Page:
It can be tough to know where to look for a job as an applied sociologist. Contract work can be an ideal place to start out so you can build up your resume. To this end, there are a couple of industries where you might focus your job hunt initially. Here are some tips for finding work in social research with market agencies; how to look for work with local governments; and how to maximise your chances with specialist recruitment agencies. Remember that many contract opportunities also come up through personal networks, so staying well-connected is essential!
Your sociology quote of the week is by Zygmunt Bauman, featured in an interview with The Guardian. Bauman reflects on the political landscape in the UK, and how our discipline needs to focus on finding applied answers to social problems. He was unhappy to note that our roles were being filled in by statisticians and philosophers. He saw that poverty and power imbalance should be addressed by sociology.
The task for sociology is to come to the help of the individual. We have to be in service of freedom. It is something we have lost sight of.
Let’s continue to rise to the challenge, colleagues!
Need some inspiration? Your sociology quote of the week comes from Pierre Bourdieu, as featured in The New York Times. In the first chapter of On Television, Bourdieu writes:
The function of sociology, as of every science, is to reveal that which is hidden. In so doing, it can help minimize the symbolic violence within social relations and, in particular, within the relations of communication.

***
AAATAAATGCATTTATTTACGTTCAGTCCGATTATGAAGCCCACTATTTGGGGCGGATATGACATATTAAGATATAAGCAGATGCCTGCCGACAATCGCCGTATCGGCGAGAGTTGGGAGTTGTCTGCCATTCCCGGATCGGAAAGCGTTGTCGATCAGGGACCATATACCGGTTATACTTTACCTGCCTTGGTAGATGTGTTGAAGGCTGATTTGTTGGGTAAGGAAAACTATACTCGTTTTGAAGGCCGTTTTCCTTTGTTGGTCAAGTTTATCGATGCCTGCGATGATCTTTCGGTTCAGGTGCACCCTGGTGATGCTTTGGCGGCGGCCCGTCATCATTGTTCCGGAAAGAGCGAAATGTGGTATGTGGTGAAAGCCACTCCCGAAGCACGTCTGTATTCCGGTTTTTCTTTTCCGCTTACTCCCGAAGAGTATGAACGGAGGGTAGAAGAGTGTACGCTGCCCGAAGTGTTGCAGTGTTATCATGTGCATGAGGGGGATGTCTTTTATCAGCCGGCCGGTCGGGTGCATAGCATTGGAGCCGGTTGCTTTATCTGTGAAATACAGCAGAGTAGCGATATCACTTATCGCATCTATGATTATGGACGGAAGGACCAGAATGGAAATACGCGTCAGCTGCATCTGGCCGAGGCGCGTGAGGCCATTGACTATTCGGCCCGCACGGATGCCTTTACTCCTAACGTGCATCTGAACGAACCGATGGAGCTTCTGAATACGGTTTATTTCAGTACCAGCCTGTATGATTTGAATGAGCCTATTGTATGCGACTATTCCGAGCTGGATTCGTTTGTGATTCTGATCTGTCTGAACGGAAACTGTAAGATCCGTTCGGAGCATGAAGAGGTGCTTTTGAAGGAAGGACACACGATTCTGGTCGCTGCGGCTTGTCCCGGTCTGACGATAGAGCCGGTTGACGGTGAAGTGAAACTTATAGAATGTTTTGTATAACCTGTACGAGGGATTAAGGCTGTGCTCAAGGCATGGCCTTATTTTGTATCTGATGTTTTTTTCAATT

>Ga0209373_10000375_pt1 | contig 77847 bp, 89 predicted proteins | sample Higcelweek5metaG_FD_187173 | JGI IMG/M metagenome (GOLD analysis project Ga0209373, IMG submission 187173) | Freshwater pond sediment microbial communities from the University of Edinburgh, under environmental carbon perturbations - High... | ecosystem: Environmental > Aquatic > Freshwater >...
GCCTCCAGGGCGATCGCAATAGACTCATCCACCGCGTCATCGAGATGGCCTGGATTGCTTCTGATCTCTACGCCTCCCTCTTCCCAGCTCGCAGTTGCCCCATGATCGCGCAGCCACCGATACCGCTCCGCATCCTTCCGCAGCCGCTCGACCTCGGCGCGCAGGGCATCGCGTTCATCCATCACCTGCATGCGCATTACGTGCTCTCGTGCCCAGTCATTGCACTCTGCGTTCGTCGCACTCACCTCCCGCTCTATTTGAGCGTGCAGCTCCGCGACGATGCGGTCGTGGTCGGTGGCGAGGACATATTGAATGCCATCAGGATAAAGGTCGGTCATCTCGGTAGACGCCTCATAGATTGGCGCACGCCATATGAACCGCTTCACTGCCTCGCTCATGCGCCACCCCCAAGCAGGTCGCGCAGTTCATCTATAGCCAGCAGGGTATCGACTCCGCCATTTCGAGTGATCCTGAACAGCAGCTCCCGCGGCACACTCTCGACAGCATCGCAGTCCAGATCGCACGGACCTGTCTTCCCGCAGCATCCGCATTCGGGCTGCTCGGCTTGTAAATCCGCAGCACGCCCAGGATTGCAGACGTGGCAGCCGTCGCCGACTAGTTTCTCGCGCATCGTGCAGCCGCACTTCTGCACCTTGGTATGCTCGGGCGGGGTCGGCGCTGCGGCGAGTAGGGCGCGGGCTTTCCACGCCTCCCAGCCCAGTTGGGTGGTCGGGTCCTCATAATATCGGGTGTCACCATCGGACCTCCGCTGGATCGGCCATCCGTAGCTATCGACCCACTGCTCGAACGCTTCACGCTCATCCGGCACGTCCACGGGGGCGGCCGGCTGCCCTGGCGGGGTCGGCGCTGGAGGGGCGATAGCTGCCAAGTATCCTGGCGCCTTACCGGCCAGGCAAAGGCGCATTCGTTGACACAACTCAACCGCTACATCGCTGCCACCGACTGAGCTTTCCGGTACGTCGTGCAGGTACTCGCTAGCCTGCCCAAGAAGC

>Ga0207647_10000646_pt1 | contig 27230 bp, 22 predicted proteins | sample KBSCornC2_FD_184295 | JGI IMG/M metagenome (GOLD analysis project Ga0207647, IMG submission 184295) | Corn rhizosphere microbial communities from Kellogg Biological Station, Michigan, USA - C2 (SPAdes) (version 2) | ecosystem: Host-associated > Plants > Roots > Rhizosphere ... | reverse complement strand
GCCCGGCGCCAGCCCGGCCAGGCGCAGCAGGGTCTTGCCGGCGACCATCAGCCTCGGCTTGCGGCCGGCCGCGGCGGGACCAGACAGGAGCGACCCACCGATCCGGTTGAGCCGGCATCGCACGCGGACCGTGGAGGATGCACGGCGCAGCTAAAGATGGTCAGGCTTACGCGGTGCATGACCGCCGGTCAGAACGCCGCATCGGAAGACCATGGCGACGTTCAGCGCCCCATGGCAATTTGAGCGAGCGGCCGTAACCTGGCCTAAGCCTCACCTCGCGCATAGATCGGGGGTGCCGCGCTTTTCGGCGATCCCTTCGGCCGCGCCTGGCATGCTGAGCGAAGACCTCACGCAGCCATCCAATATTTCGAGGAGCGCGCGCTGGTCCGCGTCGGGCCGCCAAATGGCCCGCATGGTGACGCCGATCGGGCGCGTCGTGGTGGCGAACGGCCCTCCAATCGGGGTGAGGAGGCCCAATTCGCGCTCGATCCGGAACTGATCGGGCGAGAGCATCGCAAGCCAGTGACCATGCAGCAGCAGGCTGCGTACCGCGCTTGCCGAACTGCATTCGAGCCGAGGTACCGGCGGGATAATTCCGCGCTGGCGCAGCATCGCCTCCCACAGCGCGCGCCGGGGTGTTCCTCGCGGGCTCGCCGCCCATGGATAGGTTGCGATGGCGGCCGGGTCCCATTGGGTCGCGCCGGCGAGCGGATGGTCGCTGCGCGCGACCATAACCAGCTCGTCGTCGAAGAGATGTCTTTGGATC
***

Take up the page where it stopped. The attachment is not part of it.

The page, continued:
Volunteering is an important way to build applied sociology careers. Let’s explore how giving practical talks to community groups can improve both communities and our sociology. We’ll use a short case study of Dr. Ray McDonald, Assistant Professor at Wiley College in the USA, who gave a talk to his local Lions Club. His talk focused on practical research outcomes regarding Alzheimer’s Disease. The novel aspect of his talk was to blend sociological ideas with lifestyle tips. Demonstrating the everyday utility of sociological research is central to applied sociological work. If there’s a cause you’re already involved with or interested in getting into, here are some ways that you can integrate your volunteering with your professional CV.
How long was your thesis? If you’re still a student, how long do you plan your thesis to be? In the amusing graphic below by blogger R is My Friend, we can see that sociology is right up there for voluminous pages, along with anthropology, political science and other social sciences. R is My Friend wrote a coding program to data mine The University of Minnesota library, extracting data about their students’ electronic dissertations held since 2007. R is My Friend notes: